Hazard Levels

The codes and standards recognize two levels of backflow hazard. Low hazard exists where there is the potential for backflow of polluted water. Pollution is that which is objectionable due to taste, appearance or odor, but that would not cause illness.

Liquids that are considered contaminated and are toxic or can cause illness are viewed as presenting a high hazard. The majority of potential backflow substances can cause serious illness or death (involving chemicals, pathogens, sewage and other waste), and are therefore viewed as presenting a high hazard.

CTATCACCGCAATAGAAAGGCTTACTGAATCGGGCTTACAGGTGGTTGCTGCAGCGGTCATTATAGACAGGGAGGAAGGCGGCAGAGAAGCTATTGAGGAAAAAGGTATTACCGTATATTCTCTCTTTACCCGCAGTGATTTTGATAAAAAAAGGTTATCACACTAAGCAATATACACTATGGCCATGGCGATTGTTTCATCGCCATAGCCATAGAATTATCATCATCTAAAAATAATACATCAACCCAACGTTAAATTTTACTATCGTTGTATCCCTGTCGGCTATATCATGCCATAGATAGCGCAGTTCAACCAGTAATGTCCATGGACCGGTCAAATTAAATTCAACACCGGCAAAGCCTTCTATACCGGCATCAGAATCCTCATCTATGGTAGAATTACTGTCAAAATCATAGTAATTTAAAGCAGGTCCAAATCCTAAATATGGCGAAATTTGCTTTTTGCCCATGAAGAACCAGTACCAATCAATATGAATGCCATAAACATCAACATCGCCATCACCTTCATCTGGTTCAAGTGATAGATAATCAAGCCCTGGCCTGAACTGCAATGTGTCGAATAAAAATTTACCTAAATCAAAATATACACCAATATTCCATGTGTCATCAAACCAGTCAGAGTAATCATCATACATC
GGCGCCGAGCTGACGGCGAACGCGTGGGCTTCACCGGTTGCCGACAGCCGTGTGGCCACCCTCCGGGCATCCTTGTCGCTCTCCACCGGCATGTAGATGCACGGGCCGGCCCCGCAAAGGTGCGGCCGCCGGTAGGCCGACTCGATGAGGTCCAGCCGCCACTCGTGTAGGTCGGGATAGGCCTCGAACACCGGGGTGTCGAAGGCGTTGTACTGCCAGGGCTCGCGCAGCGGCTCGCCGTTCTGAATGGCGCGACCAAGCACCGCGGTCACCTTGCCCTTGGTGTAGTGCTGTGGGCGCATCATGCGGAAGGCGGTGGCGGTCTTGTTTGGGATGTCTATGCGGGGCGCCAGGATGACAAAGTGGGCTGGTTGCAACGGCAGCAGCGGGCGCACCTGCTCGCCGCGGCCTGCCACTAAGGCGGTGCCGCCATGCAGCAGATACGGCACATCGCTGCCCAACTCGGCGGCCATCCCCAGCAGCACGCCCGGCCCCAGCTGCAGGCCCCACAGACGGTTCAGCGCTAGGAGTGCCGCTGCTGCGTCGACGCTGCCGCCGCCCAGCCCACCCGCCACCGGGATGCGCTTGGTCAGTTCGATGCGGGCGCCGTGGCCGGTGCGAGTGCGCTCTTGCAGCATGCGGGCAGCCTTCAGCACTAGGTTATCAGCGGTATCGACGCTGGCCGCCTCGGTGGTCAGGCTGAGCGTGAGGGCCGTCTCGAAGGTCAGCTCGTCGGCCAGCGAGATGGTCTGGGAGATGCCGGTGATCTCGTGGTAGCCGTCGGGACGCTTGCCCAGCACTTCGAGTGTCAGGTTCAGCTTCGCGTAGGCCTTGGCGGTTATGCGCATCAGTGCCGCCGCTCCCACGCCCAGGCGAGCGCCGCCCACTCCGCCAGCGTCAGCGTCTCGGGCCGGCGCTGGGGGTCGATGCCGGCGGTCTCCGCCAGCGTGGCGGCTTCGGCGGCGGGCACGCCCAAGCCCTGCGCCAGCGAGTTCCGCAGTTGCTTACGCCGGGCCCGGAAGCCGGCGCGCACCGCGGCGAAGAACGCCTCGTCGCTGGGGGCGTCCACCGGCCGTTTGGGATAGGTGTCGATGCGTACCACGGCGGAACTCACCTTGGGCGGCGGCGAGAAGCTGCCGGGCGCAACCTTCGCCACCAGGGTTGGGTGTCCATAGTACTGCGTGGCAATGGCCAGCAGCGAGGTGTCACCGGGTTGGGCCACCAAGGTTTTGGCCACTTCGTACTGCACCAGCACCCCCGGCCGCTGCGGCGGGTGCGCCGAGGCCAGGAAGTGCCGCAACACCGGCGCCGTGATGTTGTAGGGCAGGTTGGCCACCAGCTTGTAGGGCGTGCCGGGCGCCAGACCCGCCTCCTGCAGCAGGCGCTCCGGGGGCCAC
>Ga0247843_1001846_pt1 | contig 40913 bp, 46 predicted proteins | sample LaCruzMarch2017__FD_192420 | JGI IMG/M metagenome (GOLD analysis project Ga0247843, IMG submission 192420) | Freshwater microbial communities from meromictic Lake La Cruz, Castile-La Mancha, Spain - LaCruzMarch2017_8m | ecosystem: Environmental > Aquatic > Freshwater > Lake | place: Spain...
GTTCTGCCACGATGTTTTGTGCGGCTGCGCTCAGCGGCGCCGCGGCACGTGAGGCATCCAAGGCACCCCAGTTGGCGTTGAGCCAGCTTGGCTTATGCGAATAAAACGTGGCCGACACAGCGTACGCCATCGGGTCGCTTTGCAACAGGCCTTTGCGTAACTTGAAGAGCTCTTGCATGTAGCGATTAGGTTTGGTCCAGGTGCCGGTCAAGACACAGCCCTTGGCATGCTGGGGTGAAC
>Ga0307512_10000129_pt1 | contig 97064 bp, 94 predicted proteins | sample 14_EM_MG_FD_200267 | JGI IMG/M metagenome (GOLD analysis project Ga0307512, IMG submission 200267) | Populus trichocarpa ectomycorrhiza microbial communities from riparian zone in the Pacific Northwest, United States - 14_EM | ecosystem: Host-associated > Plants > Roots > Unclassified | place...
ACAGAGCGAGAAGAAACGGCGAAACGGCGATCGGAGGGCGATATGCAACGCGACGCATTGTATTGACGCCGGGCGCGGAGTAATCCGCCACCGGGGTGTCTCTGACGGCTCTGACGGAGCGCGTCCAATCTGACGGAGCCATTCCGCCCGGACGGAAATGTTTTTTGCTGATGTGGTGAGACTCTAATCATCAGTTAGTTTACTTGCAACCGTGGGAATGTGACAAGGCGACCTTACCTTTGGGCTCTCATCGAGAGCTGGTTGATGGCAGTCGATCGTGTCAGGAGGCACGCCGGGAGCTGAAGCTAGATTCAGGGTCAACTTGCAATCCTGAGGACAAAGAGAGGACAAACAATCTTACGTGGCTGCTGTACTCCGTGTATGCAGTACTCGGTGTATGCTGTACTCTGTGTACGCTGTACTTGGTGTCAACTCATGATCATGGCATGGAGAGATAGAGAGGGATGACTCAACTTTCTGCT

Closing the Loop

There's an old manufacturing axiom that quality cannot be inspected into a product, it must be designed and built into the product. By the same token, code officials cannot inspect and test every faucet installed within their jurisdiction. They depend upon standards referenced in their code and third party certification to ensure compliance to those standards. Code inspectors can depend on the listing or the product marking of code-approved third party certifiers to ensure that products meet the backflow requirements of their code.